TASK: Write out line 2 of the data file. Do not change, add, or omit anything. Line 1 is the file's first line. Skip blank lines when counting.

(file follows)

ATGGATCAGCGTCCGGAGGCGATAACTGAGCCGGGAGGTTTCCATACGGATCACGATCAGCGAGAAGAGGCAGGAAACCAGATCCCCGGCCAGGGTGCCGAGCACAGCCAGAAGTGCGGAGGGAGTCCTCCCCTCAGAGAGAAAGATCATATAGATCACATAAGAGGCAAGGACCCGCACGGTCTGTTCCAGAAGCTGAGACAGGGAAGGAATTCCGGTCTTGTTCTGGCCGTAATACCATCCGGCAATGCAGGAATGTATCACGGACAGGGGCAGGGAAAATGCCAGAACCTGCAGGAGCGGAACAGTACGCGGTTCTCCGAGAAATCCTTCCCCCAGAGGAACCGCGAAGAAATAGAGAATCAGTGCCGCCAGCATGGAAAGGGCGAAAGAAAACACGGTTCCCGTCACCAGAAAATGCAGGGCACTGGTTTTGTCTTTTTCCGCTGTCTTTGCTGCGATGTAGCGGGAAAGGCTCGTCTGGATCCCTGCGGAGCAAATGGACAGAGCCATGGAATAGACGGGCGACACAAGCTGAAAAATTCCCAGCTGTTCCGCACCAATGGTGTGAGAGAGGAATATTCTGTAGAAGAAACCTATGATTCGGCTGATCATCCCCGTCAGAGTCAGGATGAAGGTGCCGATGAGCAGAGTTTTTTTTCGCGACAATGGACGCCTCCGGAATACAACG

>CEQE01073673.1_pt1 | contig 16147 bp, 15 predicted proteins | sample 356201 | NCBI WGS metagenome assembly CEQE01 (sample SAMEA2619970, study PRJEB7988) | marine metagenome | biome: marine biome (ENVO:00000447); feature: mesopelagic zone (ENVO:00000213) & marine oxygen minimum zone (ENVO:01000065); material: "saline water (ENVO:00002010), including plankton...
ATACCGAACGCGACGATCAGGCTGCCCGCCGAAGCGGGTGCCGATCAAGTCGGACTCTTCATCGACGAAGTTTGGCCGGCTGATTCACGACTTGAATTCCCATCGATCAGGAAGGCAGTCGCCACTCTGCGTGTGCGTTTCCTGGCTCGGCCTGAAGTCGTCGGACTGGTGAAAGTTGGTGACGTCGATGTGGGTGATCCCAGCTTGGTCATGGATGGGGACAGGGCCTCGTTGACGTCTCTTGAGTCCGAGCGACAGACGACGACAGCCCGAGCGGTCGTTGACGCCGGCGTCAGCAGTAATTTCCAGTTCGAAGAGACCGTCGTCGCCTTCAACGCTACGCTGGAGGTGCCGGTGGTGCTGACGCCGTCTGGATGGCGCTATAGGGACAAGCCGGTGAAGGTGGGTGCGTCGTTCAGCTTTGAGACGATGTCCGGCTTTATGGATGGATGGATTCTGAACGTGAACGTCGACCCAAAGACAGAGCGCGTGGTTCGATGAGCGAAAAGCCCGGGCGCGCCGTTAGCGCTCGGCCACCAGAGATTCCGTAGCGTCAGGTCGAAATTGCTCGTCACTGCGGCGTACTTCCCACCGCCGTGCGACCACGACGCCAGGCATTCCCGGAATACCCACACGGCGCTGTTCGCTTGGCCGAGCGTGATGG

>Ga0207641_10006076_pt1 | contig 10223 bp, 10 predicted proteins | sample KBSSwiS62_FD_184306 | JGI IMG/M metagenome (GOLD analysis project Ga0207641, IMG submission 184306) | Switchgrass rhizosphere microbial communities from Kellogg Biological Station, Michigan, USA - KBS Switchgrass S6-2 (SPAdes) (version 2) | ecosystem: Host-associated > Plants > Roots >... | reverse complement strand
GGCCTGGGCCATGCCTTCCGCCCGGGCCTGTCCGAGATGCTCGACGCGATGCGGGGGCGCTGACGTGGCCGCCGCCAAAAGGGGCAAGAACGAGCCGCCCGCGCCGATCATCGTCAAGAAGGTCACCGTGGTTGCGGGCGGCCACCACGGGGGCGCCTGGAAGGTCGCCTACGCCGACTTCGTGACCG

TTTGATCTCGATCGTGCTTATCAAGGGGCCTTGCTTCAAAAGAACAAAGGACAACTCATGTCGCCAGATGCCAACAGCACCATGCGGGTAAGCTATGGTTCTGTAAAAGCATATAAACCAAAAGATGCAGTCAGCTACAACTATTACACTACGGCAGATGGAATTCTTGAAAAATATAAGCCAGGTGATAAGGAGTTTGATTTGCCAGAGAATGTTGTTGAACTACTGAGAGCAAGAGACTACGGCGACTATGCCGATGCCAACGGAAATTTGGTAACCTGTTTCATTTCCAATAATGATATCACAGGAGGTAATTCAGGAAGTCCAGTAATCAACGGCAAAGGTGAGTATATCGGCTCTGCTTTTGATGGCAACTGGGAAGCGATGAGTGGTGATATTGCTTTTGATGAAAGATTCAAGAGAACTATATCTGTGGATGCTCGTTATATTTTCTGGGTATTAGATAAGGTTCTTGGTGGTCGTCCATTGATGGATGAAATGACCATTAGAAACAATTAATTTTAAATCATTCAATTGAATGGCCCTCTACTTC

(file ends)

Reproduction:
>CEQE01073673.1_pt1 | contig 16147 bp, 15 predicted proteins | sample 356201 | NCBI WGS metagenome assembly CEQE01 (sample SAMEA2619970, study PRJEB7988) | marine metagenome | biome: marine biome (ENVO:00000447); feature: mesopelagic zone (ENVO:00000213) & marine oxygen minimum zone (ENVO:01000065); material: "saline water (ENVO:00002010), including plankton...